Winter Care of Your House Plants

By Charles Hopkins Published 04/25/2006 | Gardening
Many people do not realize that house plants need extra care in the winter. Some plants may go dormant for a short while but others just need a little TLC.

If your house plant lives in a sunny window, you may want to move it 6" from the window. One touch of your fingers to that window glass will tell you just how cold it is outside. Any leaves in constant contact with that cold will not do well at all. Your house plants can be decimated by a cold draft as well.

The air in your house becomes dry in the winter from running your heater. Doesn't your own skin feel a little dry? The answer is not to water more often although you may need to do that also. The real answer is to mist the plant at least once a day.

It is important that your house plant leaves are clean.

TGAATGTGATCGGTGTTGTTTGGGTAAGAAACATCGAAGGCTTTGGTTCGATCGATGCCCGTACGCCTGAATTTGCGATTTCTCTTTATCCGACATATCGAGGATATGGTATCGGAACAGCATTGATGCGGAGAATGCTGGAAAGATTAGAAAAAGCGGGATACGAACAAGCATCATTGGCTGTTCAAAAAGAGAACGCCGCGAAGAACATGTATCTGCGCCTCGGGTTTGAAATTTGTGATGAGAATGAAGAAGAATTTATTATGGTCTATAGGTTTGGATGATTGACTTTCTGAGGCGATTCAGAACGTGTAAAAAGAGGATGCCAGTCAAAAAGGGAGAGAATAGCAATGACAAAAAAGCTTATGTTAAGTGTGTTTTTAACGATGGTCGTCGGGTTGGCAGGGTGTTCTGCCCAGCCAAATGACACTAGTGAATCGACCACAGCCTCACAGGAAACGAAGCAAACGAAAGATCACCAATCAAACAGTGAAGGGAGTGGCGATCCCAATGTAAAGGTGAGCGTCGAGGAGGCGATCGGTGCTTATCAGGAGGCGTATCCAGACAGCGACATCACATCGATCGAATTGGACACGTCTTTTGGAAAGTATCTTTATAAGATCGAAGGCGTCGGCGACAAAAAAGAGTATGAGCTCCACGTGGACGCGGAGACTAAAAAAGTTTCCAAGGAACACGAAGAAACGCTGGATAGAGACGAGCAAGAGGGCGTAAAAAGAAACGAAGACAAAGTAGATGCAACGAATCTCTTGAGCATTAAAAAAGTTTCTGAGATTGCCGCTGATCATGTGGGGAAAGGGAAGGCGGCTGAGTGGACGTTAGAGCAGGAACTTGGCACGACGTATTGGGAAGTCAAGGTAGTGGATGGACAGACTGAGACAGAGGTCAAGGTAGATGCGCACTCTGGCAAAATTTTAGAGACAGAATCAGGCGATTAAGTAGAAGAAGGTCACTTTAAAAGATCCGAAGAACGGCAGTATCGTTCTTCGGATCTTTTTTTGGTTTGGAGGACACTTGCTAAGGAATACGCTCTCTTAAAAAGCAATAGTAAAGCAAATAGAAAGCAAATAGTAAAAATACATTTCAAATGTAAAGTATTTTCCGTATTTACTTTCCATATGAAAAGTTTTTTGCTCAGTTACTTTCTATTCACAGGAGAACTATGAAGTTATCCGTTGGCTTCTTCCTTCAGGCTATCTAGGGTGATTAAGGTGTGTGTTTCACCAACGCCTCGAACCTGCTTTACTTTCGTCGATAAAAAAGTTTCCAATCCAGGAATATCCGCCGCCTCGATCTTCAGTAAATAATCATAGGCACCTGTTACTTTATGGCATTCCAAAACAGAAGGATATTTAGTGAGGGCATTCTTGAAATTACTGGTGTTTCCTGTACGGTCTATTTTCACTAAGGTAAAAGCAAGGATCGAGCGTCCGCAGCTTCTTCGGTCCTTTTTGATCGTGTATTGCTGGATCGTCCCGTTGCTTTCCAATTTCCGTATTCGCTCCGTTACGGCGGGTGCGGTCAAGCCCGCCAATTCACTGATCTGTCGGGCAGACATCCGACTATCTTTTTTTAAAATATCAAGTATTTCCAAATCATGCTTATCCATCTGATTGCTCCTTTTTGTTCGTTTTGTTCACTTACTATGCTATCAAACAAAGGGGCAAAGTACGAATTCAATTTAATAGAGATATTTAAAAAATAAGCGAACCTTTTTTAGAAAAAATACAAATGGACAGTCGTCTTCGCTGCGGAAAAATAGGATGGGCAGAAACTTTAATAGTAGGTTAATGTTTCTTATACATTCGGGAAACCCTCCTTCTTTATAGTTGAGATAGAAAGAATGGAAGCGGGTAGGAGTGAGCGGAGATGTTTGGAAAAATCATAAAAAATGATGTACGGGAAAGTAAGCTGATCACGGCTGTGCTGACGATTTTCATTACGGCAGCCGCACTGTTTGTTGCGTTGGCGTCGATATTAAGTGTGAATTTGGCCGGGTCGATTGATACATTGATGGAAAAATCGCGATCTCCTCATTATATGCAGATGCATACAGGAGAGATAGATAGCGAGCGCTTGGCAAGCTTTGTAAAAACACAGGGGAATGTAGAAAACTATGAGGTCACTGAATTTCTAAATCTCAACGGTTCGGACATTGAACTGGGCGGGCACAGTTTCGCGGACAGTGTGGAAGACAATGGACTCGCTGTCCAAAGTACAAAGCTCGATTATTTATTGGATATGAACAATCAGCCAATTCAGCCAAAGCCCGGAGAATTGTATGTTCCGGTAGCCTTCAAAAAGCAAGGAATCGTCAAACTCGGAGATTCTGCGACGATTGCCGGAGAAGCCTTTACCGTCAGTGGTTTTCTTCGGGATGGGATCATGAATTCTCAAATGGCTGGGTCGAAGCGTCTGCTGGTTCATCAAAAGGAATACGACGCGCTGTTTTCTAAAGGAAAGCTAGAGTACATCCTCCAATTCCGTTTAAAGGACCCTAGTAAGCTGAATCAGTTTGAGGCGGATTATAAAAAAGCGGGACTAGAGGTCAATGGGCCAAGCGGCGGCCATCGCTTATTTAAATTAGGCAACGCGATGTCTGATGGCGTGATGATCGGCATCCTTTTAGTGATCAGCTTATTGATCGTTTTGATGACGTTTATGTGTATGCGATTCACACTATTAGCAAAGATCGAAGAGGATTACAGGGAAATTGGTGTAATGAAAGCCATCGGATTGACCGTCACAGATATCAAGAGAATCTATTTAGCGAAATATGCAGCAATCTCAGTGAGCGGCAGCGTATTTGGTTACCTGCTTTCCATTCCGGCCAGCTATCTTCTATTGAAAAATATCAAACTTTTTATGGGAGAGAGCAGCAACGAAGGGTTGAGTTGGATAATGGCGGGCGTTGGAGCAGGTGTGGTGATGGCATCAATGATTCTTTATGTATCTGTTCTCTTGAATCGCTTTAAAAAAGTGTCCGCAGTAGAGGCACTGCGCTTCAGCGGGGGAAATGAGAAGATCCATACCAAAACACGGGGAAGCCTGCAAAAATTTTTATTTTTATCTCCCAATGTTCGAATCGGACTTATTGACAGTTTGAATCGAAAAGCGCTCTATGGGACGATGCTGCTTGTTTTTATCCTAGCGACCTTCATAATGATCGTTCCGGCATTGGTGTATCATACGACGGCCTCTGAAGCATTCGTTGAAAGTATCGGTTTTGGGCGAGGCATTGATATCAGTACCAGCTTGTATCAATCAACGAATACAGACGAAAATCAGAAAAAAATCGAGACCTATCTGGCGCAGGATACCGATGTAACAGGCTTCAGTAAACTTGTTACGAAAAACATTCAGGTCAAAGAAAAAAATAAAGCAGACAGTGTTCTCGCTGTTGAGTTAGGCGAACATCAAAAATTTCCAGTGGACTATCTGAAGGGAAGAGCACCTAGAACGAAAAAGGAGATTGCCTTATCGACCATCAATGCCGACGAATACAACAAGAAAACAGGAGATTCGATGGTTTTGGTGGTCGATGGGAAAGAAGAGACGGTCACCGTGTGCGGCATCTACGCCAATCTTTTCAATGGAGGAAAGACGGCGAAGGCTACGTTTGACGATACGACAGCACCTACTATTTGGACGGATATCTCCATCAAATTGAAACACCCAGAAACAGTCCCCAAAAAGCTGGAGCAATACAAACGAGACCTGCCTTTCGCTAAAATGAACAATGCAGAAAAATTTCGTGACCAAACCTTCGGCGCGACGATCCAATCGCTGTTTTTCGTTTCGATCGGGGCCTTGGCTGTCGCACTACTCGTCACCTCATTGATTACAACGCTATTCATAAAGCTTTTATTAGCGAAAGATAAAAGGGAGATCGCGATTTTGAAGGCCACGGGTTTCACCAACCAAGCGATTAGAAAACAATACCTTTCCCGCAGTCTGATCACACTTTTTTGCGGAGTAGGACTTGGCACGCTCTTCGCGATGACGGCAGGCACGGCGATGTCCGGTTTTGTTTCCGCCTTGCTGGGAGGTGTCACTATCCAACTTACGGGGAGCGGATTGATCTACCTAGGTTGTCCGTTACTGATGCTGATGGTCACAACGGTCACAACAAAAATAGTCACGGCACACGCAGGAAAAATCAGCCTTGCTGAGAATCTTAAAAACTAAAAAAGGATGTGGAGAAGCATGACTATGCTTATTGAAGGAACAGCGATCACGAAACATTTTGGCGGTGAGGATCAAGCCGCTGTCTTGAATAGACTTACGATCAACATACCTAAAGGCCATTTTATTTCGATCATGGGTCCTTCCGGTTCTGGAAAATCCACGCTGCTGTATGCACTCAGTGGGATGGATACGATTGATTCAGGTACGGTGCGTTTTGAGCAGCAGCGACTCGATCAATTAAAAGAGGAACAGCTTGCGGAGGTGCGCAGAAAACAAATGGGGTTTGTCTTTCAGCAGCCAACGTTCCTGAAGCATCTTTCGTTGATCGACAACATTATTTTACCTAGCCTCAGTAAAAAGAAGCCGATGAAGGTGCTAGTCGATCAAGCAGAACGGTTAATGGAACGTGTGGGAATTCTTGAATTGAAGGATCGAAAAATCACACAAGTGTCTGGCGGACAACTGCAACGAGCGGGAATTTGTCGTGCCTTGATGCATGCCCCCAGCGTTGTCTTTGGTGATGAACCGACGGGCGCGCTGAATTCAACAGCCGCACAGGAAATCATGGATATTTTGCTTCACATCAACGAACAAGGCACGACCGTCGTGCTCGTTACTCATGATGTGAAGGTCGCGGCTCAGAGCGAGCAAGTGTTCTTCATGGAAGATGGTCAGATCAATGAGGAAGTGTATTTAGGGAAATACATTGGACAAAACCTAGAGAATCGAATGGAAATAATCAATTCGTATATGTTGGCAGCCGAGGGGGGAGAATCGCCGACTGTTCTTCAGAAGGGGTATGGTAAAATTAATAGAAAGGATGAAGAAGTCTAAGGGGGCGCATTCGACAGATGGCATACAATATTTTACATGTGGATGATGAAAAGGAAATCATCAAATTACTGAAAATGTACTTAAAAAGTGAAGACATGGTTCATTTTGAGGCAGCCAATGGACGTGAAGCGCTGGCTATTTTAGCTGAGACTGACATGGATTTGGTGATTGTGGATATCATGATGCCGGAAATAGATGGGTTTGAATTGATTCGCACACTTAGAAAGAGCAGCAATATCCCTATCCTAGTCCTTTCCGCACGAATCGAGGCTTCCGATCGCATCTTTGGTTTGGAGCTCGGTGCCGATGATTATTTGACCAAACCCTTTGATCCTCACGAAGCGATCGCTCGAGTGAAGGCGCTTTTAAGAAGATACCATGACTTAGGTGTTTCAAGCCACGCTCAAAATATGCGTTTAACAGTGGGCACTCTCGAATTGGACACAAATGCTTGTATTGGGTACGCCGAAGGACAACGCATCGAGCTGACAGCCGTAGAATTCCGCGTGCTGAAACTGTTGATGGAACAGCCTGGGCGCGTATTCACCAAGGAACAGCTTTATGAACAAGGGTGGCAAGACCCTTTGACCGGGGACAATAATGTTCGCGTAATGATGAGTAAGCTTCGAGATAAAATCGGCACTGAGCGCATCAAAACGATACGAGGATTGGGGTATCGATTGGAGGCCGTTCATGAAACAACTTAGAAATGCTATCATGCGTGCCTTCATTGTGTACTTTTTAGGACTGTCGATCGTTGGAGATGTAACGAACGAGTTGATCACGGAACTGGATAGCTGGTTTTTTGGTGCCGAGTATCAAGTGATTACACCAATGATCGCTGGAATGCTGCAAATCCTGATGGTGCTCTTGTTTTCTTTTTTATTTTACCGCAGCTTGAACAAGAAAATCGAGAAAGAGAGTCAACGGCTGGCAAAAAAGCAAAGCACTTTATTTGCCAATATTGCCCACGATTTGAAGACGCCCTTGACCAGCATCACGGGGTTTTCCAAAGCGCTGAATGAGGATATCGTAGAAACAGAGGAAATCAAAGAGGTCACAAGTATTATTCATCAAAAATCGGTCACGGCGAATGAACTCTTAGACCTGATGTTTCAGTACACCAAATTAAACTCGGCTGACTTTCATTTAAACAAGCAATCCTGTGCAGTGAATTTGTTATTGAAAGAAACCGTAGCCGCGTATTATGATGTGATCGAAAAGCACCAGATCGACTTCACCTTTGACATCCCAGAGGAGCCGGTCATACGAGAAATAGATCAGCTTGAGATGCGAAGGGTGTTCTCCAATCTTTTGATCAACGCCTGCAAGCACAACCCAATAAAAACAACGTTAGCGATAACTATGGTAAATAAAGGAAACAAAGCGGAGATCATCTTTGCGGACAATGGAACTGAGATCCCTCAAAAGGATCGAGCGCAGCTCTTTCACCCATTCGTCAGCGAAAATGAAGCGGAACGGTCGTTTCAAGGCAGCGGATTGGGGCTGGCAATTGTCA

Before you start misting those plants, be sure you gently dust the leaves. Smooth leaves can be dusted with a soft cloth - no furniture polish please. Fuzzy leaves such as the African Violet can be dusted with a small paint brush.

Plants breathe through their leaves and a layer of dust can be suffocating. Plants really should have their leaves dusted at least once a week. Hanging plants like the beautiful Spider do well with a monthly shower to clean their leaves. Make sure you use a gentle spray of water. Philodendron leaves can be cleaned with a solution of milk and water - very light on the milk. It will make the leaves shine.

If you have the space try putting a layer of rock in a pan - an old cake pan or pizza pan - fill the pan with water and set your house plants on top of the rocks. Instant humidity. If you don't have space for a pan, set out some decorative vases filled with water.

You may just find that your own skin is feeling a little less dry.

Check the light your house plant is receiving. Days are shorter and you may need to supplement with artificial light if your plants are looking a little SAD.

All plants need a resting period so stop the fertilizer for a couple of months. Trim off any yellowing leaves.

Now is also a good time to start thinking about new pots for the spring. You don't want a root bound plant. Without the natural interaction that outside plants get, house plants can become impacted in the dirt.